European pension funds are considering using swaps to lengthen the duration of their fixed income portfolios as the focus on liability matching becomes more intense, according to DW sister publication BondWeek. The move comes as accounting changes due to be introduced across the European Union in January will inject more volatility into pension fund liabilities and a new Dutch pension law to be introduced in 2006 sets strict limits on underfunding.
"We are predicting the long-end of the European interest rate curve to flatten as pension funds start to enter swaps to increase the duration of their portfolios," said Meyrick Chapman, derivatives strategist at UBS in London. The final version of the Dutch reforms are expected in the coming weeks and the Netherlands-based funds could start hedging from then. Chapman estimates Dutch funds along will have to move between EUR45-75 billion euros into the long-end of the curve.
Denmark introduced legislation in 2001 requiring pension funds to value liabilities at fair value rather than discounting them at a fixed rate of 4.5% and pension funds there have already responded by lengthening duration using swaps. "A 1% change in interest rates implies a ¤5 to ¤6 billion change in the value of our liabilities," said Henrik Gade Jepsen, chief fund manager at ATP, a ¤36 billion scheme in Hilleroed, talking at last week's European Fixed Income Summit in London. ATP has used swaps to increase the average duration of its portfolio to eight years from about six years, with the duration in individual portfolios, such as the European government bond portfolio, raised as high as 12 years.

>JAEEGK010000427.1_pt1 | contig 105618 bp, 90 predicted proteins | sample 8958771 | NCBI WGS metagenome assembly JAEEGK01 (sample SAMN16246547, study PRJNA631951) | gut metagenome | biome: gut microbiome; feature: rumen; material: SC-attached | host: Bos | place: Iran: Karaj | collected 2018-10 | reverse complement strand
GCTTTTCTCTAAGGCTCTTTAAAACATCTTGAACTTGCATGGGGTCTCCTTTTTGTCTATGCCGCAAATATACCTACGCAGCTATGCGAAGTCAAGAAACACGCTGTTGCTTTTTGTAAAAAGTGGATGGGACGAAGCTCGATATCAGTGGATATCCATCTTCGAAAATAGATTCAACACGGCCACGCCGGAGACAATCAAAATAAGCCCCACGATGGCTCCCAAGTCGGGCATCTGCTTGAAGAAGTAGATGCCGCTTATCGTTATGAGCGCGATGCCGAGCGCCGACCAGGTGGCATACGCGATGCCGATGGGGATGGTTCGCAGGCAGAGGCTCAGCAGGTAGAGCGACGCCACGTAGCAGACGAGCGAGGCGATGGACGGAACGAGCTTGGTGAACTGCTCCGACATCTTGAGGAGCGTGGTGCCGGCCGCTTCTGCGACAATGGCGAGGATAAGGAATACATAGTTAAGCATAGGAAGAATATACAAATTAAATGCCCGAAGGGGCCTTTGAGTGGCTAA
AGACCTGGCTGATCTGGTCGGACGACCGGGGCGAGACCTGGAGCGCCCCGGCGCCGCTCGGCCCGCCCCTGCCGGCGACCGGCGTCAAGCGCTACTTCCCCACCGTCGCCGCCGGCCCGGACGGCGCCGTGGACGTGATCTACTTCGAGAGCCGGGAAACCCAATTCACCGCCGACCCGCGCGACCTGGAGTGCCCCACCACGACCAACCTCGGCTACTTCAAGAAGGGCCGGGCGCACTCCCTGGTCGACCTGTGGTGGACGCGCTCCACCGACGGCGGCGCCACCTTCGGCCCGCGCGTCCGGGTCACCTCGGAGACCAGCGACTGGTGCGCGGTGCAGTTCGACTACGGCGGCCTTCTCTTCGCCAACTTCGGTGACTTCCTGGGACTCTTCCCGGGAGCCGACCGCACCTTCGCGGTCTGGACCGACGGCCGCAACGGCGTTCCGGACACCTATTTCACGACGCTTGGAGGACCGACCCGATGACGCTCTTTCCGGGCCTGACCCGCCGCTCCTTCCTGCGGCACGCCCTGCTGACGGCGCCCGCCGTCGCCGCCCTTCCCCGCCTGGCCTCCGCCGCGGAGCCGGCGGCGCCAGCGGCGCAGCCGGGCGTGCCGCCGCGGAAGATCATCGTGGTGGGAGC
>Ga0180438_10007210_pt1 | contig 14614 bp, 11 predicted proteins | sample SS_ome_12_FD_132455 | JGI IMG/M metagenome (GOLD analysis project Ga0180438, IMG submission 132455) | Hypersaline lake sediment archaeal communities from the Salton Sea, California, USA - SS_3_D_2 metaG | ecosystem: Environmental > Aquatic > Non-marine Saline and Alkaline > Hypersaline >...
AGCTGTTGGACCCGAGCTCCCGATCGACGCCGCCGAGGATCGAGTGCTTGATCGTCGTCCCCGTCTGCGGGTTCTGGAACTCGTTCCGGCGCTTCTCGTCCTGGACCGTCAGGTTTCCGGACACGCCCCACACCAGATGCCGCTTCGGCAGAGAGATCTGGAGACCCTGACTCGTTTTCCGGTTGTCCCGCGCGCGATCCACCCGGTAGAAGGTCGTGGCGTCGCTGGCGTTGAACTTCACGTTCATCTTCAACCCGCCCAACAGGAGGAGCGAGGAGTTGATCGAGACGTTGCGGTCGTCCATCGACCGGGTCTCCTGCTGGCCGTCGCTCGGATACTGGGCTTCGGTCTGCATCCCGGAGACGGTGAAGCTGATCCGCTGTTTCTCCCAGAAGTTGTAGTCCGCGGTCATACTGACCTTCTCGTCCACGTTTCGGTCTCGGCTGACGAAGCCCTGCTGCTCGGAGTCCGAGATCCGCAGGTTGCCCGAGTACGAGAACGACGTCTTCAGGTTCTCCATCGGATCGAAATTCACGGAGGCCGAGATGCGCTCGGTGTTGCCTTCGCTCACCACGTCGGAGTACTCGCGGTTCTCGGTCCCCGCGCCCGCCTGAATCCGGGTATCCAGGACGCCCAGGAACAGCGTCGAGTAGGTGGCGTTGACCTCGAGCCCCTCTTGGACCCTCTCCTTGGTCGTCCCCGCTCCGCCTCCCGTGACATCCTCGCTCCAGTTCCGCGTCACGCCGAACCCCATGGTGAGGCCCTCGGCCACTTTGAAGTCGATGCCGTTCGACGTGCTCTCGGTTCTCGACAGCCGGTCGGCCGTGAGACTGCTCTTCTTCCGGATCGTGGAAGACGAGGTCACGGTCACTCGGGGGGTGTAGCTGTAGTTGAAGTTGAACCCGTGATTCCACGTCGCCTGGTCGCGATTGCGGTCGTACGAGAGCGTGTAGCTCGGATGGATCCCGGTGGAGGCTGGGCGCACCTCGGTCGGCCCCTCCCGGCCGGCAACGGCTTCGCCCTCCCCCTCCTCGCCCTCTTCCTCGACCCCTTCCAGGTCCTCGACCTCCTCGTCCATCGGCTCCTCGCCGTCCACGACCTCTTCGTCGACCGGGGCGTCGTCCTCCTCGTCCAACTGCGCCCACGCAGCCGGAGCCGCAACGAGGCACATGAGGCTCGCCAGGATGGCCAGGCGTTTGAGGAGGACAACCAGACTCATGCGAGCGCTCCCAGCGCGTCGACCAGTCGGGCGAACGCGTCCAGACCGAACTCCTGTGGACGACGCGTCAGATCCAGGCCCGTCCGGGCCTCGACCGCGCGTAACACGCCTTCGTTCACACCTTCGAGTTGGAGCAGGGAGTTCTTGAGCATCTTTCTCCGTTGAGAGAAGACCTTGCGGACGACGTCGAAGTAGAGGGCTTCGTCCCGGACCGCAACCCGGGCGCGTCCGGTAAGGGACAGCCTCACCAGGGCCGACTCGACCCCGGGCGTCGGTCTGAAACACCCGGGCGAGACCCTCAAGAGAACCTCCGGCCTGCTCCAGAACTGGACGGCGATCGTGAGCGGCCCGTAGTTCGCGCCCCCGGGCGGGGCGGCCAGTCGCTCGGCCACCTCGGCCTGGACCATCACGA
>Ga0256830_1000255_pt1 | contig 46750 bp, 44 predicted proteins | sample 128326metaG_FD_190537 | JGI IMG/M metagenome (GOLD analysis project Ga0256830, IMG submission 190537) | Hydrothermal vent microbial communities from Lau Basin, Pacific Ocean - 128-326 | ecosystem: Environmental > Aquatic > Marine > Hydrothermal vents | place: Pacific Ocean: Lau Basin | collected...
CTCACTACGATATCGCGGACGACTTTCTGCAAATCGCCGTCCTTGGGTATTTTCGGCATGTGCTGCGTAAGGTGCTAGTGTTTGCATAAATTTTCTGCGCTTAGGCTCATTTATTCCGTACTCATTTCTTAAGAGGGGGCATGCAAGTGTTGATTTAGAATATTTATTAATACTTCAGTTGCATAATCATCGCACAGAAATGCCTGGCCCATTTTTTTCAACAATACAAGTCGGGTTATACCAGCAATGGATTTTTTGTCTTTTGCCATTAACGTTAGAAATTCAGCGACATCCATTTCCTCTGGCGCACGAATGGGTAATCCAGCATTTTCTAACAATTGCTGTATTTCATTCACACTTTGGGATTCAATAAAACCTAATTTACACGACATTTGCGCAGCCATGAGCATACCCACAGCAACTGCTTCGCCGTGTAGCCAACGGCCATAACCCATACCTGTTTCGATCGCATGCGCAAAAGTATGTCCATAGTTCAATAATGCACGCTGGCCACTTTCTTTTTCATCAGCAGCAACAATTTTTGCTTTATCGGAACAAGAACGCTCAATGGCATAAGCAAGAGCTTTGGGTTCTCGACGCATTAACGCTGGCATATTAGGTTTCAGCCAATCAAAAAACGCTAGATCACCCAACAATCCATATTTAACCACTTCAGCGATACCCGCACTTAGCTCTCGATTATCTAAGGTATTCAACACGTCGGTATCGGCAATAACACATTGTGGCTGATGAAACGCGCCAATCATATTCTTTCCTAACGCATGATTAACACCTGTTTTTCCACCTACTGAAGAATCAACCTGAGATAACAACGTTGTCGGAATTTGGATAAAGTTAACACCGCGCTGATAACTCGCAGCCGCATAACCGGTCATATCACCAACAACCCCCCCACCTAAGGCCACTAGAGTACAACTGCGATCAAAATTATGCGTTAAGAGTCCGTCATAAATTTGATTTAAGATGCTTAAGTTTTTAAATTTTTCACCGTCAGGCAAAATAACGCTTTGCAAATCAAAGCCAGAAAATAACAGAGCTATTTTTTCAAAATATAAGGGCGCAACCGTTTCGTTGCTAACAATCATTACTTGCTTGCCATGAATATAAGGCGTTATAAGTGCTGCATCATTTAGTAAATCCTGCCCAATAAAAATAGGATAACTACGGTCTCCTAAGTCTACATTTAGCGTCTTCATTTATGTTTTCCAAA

Rules requiring fair value accounting are now set to be introduced throughout Europe, when the E.U. adopts the International Financial Reporting Standards in January. All European-listed companies will have to report balance sheet liabilities at fair value, rather than a discretionary rate, which is the current standard. This could dramatically increase the volatility of liability valuations in a changing interest-rate environment.
In addition, the Netherlands is preparing a new Financial Assessment Framework under which pension funds will have only one year to recover any underfunding. To manage the anticipated volatility in funding ratios, and avoid underfunding, Dutch pension funds are considering increasing their investments in long-dated assets and their use of credit-default swaps.
Gerlof de Vrij, head of strategy and research at healthcare pension fund PGGM in the Netherlands, said using swaps appears to be a no-brainer because it reduces mismatch risk without affecting returns. He warned, however, swaps merely transform risk from duration to money market risk, rather than reducing it outright.